I have been asked where I came up with the idea of “Five Hands.” After all, hands do come in pairs.
The hamsa, the open hand displaying the five fingers, has always fascinated me. Throughout the Middle East and North Africa, this symbol has been called the Hand of Fatima, the hand of Miriam, the hand that protects against the evil eye, the protecting hand, and is prominent everywhere. In Istanbul, it even appears as the logo of the city.
Regarding my current project, I am reminded that hands are the tools that create a meal. In Turkey, at the end of a splendid meal, the cook is complimented with this expression, “Eline sağlik,” Bless your hands.
I love when cooks use their hands as another cooking implement, mixing, blending, stirring, the hands that roll dough, that blend herbs into batter, that squeeze juices, the fingers that separate eggs, the palms that form little balls of goodness: dumplings, falafel, köfte.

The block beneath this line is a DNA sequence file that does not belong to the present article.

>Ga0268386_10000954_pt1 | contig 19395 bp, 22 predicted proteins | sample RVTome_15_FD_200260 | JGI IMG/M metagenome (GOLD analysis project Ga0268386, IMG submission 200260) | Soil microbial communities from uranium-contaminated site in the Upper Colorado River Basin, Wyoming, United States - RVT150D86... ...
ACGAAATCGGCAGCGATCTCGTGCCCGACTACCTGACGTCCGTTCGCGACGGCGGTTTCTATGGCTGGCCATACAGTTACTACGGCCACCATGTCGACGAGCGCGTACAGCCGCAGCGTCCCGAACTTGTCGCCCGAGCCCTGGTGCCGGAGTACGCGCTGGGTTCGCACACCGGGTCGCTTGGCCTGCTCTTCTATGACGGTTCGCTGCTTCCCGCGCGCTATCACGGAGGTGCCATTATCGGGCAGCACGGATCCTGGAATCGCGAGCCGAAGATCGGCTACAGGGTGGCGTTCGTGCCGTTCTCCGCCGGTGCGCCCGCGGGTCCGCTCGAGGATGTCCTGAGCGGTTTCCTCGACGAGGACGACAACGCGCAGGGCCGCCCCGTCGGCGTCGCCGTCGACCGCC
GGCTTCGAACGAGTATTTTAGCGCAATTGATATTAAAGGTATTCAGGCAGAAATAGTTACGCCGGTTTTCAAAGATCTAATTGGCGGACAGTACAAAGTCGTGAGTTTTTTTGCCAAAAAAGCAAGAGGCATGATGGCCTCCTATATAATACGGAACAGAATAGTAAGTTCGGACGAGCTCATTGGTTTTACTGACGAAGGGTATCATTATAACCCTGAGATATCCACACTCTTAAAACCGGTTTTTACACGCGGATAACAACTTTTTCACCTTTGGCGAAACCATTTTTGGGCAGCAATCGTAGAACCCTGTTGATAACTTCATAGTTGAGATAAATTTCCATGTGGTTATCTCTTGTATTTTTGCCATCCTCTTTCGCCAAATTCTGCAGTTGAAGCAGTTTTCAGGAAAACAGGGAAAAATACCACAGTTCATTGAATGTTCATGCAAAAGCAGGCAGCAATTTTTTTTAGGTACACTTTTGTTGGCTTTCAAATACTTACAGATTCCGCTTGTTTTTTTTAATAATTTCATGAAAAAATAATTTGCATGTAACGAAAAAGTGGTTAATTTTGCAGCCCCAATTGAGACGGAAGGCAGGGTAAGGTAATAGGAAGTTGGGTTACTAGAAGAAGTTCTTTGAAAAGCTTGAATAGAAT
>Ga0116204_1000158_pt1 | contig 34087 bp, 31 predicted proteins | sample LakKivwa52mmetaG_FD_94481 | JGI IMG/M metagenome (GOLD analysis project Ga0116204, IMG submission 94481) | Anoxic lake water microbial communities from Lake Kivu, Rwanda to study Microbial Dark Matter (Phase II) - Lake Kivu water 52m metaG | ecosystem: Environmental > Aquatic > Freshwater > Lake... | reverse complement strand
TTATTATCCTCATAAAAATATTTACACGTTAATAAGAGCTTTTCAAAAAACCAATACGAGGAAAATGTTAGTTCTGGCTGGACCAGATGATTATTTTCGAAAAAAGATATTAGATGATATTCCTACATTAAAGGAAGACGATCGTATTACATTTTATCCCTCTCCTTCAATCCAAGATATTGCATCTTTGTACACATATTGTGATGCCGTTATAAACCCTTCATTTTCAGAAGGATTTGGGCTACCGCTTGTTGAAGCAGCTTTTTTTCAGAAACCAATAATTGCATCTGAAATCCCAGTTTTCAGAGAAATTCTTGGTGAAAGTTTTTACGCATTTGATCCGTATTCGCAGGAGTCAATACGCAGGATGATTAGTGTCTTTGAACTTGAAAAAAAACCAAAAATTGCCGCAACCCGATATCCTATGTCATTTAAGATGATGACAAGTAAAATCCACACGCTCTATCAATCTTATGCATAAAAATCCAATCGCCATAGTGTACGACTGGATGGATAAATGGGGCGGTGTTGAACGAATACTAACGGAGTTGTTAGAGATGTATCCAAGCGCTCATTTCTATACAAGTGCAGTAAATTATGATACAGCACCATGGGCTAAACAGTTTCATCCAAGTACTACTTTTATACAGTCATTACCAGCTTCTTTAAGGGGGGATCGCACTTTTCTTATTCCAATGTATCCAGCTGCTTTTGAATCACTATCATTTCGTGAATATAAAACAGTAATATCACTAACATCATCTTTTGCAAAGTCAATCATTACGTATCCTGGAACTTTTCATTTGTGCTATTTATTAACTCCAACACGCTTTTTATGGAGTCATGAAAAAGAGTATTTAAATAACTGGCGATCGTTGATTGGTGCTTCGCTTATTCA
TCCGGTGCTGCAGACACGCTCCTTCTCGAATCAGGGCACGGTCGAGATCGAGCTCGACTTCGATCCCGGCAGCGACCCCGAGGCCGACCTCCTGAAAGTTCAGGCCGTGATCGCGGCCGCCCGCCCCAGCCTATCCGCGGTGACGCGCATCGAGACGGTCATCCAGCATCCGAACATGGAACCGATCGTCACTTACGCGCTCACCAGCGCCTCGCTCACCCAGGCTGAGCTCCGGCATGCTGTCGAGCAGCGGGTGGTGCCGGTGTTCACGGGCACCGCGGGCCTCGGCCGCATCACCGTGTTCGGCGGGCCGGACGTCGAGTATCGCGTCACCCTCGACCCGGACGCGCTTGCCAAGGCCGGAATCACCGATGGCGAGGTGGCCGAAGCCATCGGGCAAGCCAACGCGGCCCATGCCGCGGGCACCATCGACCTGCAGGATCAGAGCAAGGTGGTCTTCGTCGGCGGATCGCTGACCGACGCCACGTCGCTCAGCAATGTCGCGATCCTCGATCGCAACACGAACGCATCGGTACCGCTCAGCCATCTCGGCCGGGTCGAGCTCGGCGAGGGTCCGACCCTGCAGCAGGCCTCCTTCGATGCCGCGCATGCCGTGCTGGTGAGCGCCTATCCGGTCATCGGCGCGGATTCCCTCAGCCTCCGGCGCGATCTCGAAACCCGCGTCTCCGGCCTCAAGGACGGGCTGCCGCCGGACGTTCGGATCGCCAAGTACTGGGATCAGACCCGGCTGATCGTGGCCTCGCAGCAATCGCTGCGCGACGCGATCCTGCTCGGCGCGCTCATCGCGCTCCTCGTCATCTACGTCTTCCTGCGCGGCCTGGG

As to the number five, of course there are five fingers on each hand. Some say the five in the hamsa represents the original five tribes of Israel. In my own story, my research in Turkey is to find and record the recipes and stories of the five generations of my family that I can trace, from my children and their cousins (the youngest), to my great-grandparents, Clara and Isidoro (as far back as I know).
Here are some of my favorite Istanbul hamsas: